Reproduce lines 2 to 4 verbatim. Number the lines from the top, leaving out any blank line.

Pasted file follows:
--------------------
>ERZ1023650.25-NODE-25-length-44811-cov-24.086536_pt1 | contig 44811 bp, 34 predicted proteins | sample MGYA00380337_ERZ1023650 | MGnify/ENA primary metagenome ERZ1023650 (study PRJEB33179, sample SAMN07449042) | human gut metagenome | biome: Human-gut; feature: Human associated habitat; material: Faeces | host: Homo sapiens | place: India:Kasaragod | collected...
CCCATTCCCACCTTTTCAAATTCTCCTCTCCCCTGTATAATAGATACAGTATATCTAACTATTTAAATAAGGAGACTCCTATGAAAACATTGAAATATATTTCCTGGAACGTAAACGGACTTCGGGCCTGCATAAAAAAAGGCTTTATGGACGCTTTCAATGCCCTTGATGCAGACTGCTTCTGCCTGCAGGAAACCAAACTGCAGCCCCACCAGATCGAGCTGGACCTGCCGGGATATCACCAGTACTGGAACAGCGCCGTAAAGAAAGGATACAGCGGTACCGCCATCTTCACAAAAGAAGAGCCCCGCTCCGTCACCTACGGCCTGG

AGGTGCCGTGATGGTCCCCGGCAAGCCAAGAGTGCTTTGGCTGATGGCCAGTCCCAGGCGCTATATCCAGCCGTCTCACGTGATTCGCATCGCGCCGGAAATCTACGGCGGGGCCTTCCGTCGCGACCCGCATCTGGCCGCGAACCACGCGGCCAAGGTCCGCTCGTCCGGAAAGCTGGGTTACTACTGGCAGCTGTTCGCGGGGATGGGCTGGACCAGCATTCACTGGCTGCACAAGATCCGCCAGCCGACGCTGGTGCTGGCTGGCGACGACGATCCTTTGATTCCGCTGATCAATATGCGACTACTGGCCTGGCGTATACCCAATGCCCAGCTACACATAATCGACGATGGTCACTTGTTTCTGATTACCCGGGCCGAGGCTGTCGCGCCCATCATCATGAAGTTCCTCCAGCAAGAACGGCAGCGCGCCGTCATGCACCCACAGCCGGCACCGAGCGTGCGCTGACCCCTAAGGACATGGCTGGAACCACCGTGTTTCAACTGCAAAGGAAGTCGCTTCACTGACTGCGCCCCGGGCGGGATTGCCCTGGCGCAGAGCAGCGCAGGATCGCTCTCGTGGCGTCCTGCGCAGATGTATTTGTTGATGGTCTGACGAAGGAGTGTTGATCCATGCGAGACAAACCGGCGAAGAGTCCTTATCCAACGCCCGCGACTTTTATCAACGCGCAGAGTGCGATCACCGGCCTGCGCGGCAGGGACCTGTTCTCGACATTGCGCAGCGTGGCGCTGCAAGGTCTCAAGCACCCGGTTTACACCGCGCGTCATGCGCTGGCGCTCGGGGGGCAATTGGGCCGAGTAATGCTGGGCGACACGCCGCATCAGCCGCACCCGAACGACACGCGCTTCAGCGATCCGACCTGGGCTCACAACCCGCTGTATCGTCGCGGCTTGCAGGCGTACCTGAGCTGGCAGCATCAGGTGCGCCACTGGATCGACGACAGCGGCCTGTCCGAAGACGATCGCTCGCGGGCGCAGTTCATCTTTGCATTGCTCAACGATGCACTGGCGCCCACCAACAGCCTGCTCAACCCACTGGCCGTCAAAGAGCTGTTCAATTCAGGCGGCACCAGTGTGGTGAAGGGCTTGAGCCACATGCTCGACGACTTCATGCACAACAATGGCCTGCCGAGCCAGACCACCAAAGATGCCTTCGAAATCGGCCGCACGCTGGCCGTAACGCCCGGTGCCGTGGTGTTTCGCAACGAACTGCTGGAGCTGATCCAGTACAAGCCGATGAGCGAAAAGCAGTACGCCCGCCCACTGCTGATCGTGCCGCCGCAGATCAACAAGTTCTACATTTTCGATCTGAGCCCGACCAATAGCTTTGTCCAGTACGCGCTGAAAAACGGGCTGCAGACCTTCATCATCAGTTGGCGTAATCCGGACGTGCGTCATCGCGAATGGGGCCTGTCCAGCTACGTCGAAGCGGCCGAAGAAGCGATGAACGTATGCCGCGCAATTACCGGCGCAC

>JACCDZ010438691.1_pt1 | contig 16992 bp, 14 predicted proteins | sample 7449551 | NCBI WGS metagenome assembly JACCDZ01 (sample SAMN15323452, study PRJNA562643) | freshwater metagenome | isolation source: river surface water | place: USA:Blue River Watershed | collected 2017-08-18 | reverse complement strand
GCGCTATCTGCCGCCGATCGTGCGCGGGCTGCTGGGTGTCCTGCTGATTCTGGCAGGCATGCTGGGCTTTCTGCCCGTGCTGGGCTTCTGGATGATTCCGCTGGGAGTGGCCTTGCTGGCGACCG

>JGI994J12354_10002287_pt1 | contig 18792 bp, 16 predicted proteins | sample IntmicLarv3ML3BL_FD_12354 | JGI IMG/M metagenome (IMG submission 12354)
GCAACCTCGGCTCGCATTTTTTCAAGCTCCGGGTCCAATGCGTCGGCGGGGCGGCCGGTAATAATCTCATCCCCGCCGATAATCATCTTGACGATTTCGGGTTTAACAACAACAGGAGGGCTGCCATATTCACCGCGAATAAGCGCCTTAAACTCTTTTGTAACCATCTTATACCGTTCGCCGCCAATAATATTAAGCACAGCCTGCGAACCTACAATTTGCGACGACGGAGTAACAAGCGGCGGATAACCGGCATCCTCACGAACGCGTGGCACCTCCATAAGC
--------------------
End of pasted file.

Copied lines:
CCCATTCCCACCTTTTCAAATTCTCCTCTCCCCTGTATAATAGATACAGTATATCTAACTATTTAAATAAGGAGACTCCTATGAAAACATTGAAATATATTTCCTGGAACGTAAACGGACTTCGGGCCTGCATAAAAAAAGGCTTTATGGACGCTTTCAATGCCCTTGATGCAGACTGCTTCTGCCTGCAGGAAACCAAACTGCAGCCCCACCAGATCGAGCTGGACCTGCCGGGATATCACCAGTACTGGAACAGCGCCGTAAAGAAAGGATACAGCGGTACCGCCATCTTCACAAAAGAAGAGCCCCGCTCCGTCACCTACGGCCTGG

AGGTGCCGTGATGGTCCCCGGCAAGCCAAGAGTGCTTTGGCTGATGGCCAGTCCCAGGCGCTATATCCAGCCGTCTCACGTGATTCGCATCGCGCCGGAAATCTACGGCGGGGCCTTCCGTCGCGACCCGCATCTGGCCGCGAACCACGCGGCCAAGGTCCGCTCGTCCGGAAAGCTGGGTTACTACTGGCAGCTGTTCGCGGGGATGGGCTGGACCAGCATTCACTGGCTGCACAAGATCCGCCAGCCGACGCTGGTGCTGGCTGGCGACGACGATCCTTTGATTCCGCTGATCAATATGCGACTACTGGCCTGGCGTATACCCAATGCCCAGCTACACATAATCGACGATGGTCACTTGTTTCTGATTACCCGGGCCGAGGCTGTCGCGCCCATCATCATGAAGTTCCTCCAGCAAGAACGGCAGCGCGCCGTCATGCACCCACAGCCGGCACCGAGCGTGCGCTGACCCCTAAGGACATGGCTGGAACCACCGTGTTTCAACTGCAAAGGAAGTCGCTTCACTGACTGCGCCCCGGGCGGGATTGCCCTGGCGCAGAGCAGCGCAGGATCGCTCTCGTGGCGTCCTGCGCAGATGTATTTGTTGATGGTCTGACGAAGGAGTGTTGATCCATGCGAGACAAACCGGCGAAGAGTCCTTATCCAACGCCCGCGACTTTTATCAACGCGCAGAGTGCGATCACCGGCCTGCGCGGCAGGGACCTGTTCTCGACATTGCGCAGCGTGGCGCTGCAAGGTCTCAAGCACCCGGTTTACACCGCGCGTCATGCGCTGGCGCTCGGGGGGCAATTGGGCCGAGTAATGCTGGGCGACACGCCGCATCAGCCGCACCCGAACGACACGCGCTTCAGCGATCCGACCTGGGCTCACAACCCGCTGTATCGTCGCGGCTTGCAGGCGTACCTGAGCTGGCAGCATCAGGTGCGCCACTGGATCGACGACAGCGGCCTGTCCGAAGACGATCGCTCGCGGGCGCAGTTCATCTTTGCATTGCTCAACGATGCACTGGCGCCCACCAACAGCCTGCTCAACCCACTGGCCGTCAAAGAGCTGTTCAATTCAGGCGGCACCAGTGTGGTGAAGGGCTTGAGCCACATGCTCGACGACTTCATGCACAACAATGGCCTGCCGAGCCAGACCACCAAAGATGCCTTCGAAATCGGCCGCACGCTGGCCGTAACGCCCGGTGCCGTGGTGTTTCGCAACGAACTGCTGGAGCTGATCCAGTACAAGCCGATGAGCGAAAAGCAGTACGCCCGCCCACTGCTGATCGTGCCGCCGCAGATCAACAAGTTCTACATTTTCGATCTGAGCCCGACCAATAGCTTTGTCCAGTACGCGCTGAAAAACGGGCTGCAGACCTTCATCATCAGTTGGCGTAATCCGGACGTGCGTCATCGCGAATGGGGCCTGTCCAGCTACGTCGAAGCGGCCGAAGAAGCGATGAACGTATGCCGCGCAATTACCGGCGCAC

>JACCDZ010438691.1_pt1 | contig 16992 bp, 14 predicted proteins | sample 7449551 | NCBI WGS metagenome assembly JACCDZ01 (sample SAMN15323452, study PRJNA562643) | freshwater metagenome | isolation source: river surface water | place: USA:Blue River Watershed | collected 2017-08-18 | reverse complement strand